Themes and Meanings
Last of the Red Hot Lovers, ostensibly a comedy, deals with mid-life crisis, brought on by the recognition of one’s mortality, the generation gap, and drastic changes in accepted standards of morality; finally, there is an affirmation that through it all there is hope for decency.
Barney Cashman, the protagonist, finds himself at the close of the 1960’s trying to behave as a member of the “now generation,” but because he brings with him the mores of a former time, he fails. As Elaine Navazio points out, he is an incurable romantic, dreaming of a liaison based on genuine communication, perhaps even affection, with sex only as a sublime culmination. The notion of casual, recreational sex has never occurred to Barney, although he has unrealistically allotted only a few short hours in which to realize his fantasy.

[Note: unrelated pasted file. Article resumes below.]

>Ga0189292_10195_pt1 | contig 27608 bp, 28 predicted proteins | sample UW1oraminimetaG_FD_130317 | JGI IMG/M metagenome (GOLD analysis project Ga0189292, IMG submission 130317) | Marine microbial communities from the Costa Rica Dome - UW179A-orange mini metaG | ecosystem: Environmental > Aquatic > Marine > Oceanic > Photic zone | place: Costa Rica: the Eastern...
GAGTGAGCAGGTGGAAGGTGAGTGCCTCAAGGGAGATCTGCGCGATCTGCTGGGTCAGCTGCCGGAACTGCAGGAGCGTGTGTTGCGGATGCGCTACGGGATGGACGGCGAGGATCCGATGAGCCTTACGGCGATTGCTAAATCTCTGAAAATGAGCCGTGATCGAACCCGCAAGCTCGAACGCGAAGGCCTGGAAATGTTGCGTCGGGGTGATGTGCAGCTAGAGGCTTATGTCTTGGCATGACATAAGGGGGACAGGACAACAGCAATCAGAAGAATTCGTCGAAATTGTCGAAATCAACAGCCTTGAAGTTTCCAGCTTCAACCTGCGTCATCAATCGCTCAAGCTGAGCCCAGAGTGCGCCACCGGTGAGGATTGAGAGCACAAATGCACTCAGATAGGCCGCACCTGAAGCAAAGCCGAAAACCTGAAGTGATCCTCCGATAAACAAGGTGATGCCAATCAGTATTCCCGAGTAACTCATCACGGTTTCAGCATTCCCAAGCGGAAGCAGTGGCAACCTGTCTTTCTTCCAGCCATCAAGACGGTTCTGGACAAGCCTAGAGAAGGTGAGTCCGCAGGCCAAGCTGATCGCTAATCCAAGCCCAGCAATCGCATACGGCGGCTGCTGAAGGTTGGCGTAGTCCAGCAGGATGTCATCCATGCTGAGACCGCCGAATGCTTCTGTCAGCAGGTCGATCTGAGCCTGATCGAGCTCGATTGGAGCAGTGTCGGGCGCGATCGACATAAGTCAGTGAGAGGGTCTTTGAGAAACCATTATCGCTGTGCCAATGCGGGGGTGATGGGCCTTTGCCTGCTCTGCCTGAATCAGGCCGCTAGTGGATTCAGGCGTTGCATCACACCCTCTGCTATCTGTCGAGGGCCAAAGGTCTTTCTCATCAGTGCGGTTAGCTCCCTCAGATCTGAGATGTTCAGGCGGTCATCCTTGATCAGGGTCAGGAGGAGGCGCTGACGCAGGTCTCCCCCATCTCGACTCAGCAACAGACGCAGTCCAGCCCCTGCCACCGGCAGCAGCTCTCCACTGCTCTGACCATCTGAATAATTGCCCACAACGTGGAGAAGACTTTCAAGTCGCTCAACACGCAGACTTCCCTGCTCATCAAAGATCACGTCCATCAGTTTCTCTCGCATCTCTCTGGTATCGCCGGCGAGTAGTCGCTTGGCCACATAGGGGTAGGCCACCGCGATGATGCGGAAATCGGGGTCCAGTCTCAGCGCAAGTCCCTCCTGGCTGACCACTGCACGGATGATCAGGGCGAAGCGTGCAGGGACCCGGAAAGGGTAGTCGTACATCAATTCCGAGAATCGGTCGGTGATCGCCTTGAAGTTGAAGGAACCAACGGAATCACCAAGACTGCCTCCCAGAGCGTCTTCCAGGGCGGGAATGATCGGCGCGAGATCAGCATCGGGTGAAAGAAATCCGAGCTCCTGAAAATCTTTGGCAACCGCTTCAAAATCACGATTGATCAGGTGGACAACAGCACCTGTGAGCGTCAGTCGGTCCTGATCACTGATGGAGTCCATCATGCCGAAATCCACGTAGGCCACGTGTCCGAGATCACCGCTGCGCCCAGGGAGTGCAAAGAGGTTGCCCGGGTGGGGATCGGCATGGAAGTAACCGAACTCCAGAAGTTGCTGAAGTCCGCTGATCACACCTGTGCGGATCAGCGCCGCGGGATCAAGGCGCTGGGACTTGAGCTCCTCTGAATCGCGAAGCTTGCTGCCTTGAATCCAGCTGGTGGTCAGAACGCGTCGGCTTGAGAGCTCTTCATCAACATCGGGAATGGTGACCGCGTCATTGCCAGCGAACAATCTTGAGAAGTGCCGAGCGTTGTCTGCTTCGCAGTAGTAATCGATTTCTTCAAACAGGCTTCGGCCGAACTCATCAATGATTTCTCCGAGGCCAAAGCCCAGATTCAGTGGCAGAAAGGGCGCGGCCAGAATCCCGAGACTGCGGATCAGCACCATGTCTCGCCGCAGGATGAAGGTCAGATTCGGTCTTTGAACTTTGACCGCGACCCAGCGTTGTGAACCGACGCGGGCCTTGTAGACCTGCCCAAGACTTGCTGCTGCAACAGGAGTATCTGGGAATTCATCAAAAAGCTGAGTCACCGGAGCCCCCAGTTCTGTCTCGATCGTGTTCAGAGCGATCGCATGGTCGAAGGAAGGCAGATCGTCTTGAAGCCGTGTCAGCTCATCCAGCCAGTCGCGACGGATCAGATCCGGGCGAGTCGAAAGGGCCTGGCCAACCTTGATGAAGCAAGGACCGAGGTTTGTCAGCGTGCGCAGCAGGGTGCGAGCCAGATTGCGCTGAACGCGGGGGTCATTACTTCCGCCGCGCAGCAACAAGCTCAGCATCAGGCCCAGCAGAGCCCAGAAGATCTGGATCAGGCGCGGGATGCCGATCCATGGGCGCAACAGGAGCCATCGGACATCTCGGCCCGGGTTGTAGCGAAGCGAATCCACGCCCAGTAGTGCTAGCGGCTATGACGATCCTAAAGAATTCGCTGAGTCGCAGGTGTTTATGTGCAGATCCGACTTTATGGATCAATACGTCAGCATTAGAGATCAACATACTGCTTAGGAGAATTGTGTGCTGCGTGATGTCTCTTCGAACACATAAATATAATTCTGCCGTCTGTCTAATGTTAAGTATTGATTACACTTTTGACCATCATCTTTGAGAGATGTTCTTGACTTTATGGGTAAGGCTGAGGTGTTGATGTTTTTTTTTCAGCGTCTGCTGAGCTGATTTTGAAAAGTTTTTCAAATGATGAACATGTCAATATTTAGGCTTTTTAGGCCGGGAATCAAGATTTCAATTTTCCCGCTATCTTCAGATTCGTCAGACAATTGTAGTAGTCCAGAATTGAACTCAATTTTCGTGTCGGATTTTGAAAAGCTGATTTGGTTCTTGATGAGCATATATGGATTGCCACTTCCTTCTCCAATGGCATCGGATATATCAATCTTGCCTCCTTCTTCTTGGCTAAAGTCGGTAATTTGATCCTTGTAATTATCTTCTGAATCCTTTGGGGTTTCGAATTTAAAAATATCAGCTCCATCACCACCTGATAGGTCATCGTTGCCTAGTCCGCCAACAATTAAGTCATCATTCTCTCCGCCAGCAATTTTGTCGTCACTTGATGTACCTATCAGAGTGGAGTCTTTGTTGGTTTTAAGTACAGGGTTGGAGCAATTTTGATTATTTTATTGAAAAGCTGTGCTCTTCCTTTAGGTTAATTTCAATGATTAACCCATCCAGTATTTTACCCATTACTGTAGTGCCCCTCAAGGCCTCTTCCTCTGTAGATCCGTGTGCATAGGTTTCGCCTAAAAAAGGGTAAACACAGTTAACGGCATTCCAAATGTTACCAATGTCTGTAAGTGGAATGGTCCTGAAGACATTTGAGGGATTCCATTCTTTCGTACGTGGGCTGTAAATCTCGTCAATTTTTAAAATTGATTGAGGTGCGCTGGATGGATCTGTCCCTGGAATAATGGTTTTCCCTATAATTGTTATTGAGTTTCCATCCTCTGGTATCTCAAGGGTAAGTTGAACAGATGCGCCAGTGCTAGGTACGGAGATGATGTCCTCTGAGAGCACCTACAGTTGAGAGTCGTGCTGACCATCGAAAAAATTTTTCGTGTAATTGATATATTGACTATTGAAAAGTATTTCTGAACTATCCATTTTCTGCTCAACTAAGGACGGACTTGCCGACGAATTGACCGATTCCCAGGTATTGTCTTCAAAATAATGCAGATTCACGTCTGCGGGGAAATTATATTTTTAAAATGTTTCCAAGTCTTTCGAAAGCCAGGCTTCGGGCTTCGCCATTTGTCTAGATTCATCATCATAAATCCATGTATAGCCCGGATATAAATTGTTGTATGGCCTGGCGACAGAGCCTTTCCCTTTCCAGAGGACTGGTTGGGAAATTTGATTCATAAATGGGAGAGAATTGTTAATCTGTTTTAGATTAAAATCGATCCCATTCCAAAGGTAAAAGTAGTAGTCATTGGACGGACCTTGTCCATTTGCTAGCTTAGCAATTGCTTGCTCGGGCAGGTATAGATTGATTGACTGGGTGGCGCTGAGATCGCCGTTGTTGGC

With Bobbi Michele, the playwright stresses the generation gap in earnest. Twenty years his junior, Bobbi exhibits all the freewheeling attitudes of the period regarding language, sex, and the use of narcotics. Furthermore, she is completely self-absorbed and irresponsible. Attempting to deny his age, Barney listens to her, but Bobbi does not reciprocate. It is only after they both get “high” that they manage a duet of “What the World Needs Now Is Love.”
In the third segment of the play, Neil Simon, while maintaining the comic tone, comes to grips with the question of whether radically changed social...
(The entire section is 444 words.)